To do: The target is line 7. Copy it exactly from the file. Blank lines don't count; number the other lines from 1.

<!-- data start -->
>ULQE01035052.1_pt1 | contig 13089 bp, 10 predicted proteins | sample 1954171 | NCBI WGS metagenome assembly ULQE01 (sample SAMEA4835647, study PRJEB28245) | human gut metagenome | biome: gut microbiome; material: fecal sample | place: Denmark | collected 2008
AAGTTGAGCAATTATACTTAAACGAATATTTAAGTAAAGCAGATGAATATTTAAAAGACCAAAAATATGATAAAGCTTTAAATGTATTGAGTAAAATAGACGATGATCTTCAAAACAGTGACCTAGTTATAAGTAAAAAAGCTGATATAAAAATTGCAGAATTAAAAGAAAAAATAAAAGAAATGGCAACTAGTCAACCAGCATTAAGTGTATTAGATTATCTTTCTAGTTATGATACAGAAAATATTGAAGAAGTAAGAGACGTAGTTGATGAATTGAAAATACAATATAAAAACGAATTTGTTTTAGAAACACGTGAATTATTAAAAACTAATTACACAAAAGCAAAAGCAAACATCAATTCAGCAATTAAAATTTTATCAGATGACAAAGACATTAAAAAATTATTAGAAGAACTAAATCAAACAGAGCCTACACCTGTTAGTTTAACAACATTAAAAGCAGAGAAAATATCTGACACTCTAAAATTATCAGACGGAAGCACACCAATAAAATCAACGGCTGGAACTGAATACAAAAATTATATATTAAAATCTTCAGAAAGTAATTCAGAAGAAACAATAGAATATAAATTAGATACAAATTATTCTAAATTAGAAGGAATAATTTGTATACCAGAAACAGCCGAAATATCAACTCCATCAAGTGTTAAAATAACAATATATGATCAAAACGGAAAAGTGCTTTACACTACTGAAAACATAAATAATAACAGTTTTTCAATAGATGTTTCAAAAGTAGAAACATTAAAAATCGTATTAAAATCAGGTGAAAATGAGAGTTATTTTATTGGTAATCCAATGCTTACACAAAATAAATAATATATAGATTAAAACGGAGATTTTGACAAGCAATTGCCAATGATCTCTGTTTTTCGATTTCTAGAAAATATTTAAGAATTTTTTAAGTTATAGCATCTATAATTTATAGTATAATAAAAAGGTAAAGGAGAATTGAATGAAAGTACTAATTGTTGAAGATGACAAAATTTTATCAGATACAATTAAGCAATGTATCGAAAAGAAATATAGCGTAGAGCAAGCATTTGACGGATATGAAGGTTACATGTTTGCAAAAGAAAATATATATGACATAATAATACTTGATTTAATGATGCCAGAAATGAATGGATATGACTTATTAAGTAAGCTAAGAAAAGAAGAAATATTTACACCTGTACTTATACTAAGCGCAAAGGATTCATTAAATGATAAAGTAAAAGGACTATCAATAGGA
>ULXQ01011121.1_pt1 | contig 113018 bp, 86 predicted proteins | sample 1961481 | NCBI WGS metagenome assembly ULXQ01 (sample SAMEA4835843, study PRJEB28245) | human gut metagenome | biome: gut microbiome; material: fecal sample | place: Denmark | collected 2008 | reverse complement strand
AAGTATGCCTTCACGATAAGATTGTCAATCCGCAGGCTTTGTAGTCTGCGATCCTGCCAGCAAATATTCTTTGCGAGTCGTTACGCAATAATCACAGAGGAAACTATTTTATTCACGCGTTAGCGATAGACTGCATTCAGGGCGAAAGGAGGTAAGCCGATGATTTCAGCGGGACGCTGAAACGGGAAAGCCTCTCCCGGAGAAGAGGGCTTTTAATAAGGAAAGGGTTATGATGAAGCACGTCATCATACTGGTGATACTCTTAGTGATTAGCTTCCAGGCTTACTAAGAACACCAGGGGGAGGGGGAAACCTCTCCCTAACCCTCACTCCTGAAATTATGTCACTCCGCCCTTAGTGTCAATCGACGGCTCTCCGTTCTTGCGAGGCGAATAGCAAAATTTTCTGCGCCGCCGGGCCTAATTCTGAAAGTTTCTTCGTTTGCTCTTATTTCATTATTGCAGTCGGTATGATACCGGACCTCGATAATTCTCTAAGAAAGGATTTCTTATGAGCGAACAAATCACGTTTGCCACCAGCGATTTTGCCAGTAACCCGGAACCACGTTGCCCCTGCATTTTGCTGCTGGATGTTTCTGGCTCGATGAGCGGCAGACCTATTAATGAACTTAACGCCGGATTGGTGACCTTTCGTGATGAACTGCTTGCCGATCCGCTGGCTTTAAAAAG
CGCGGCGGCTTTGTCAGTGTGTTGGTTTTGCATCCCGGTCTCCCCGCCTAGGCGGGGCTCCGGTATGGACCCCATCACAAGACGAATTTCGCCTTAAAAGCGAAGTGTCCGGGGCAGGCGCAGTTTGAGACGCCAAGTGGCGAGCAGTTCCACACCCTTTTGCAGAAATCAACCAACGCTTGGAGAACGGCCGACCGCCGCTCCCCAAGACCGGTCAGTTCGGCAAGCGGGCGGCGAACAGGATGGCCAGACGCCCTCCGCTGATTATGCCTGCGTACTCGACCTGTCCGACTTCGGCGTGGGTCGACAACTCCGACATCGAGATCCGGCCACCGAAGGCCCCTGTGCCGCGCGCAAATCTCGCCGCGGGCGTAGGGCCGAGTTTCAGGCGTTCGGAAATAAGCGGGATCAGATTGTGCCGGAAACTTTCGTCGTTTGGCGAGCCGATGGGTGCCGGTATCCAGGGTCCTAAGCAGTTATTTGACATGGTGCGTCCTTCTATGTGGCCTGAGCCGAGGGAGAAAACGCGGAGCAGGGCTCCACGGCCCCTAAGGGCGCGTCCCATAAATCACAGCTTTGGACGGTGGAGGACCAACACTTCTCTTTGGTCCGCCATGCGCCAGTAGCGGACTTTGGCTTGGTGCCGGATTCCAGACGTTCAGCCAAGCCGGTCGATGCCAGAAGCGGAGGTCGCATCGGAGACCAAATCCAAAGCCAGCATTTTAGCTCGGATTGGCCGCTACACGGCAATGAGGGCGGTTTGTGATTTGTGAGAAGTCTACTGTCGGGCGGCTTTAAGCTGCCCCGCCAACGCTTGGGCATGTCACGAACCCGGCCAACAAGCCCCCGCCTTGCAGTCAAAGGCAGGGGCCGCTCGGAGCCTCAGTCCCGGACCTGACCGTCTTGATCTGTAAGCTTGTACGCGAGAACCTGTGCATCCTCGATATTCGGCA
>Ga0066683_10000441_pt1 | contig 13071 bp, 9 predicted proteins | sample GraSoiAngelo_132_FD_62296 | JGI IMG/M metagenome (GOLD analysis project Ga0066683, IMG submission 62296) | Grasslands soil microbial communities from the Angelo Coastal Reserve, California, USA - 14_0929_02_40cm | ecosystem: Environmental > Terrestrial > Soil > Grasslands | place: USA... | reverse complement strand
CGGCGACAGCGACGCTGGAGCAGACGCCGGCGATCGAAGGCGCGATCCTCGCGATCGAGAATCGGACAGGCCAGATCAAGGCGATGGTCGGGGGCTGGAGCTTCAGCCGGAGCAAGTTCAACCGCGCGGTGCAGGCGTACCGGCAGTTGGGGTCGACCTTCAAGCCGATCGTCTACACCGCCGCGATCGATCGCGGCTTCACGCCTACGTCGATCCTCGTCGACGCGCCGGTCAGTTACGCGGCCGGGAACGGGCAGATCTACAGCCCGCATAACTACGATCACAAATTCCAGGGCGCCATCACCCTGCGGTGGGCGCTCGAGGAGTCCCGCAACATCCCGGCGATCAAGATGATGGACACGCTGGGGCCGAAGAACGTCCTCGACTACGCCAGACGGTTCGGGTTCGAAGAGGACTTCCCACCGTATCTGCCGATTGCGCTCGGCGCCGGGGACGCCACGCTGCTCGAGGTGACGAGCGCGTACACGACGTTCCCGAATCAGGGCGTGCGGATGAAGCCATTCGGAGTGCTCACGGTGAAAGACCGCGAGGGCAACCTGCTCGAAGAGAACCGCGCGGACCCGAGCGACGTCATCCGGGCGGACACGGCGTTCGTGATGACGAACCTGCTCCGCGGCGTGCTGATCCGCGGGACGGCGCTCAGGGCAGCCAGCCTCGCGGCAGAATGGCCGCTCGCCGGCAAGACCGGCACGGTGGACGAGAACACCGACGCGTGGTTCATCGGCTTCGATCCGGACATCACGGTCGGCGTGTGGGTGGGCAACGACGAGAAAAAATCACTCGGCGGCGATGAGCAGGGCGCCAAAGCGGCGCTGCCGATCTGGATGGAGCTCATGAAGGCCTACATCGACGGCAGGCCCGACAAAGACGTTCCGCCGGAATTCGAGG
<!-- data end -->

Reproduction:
CGGCGACAGCGACGCTGGAGCAGACGCCGGCGATCGAAGGCGCGATCCTCGCGATCGAGAATCGGACAGGCCAGATCAAGGCGATGGTCGGGGGCTGGAGCTTCAGCCGGAGCAAGTTCAACCGCGCGGTGCAGGCGTACCGGCAGTTGGGGTCGACCTTCAAGCCGATCGTCTACACCGCCGCGATCGATCGCGGCTTCACGCCTACGTCGATCCTCGTCGACGCGCCGGTCAGTTACGCGGCCGGGAACGGGCAGATCTACAGCCCGCATAACTACGATCACAAATTCCAGGGCGCCATCACCCTGCGGTGGGCGCTCGAGGAGTCCCGCAACATCCCGGCGATCAAGATGATGGACACGCTGGGGCCGAAGAACGTCCTCGACTACGCCAGACGGTTCGGGTTCGAAGAGGACTTCCCACCGTATCTGCCGATTGCGCTCGGCGCCGGGGACGCCACGCTGCTCGAGGTGACGAGCGCGTACACGACGTTCCCGAATCAGGGCGTGCGGATGAAGCCATTCGGAGTGCTCACGGTGAAAGACCGCGAGGGCAACCTGCTCGAAGAGAACCGCGCGGACCCGAGCGACGTCATCCGGGCGGACACGGCGTTCGTGATGACGAACCTGCTCCGCGGCGTGCTGATCCGCGGGACGGCGCTCAGGGCAGCCAGCCTCGCGGCAGAATGGCCGCTCGCCGGCAAGACCGGCACGGTGGACGAGAACACCGACGCGTGGTTCATCGGCTTCGATCCGGACATCACGGTCGGCGTGTGGGTGGGCAACGACGAGAAAAAATCACTCGGCGGCGATGAGCAGGGCGCCAAAGCGGCGCTGCCGATCTGGATGGAGCTCATGAAGGCCTACATCGACGGCAGGCCCGACAAAGACGTTCCGCCGGAATTCGAGG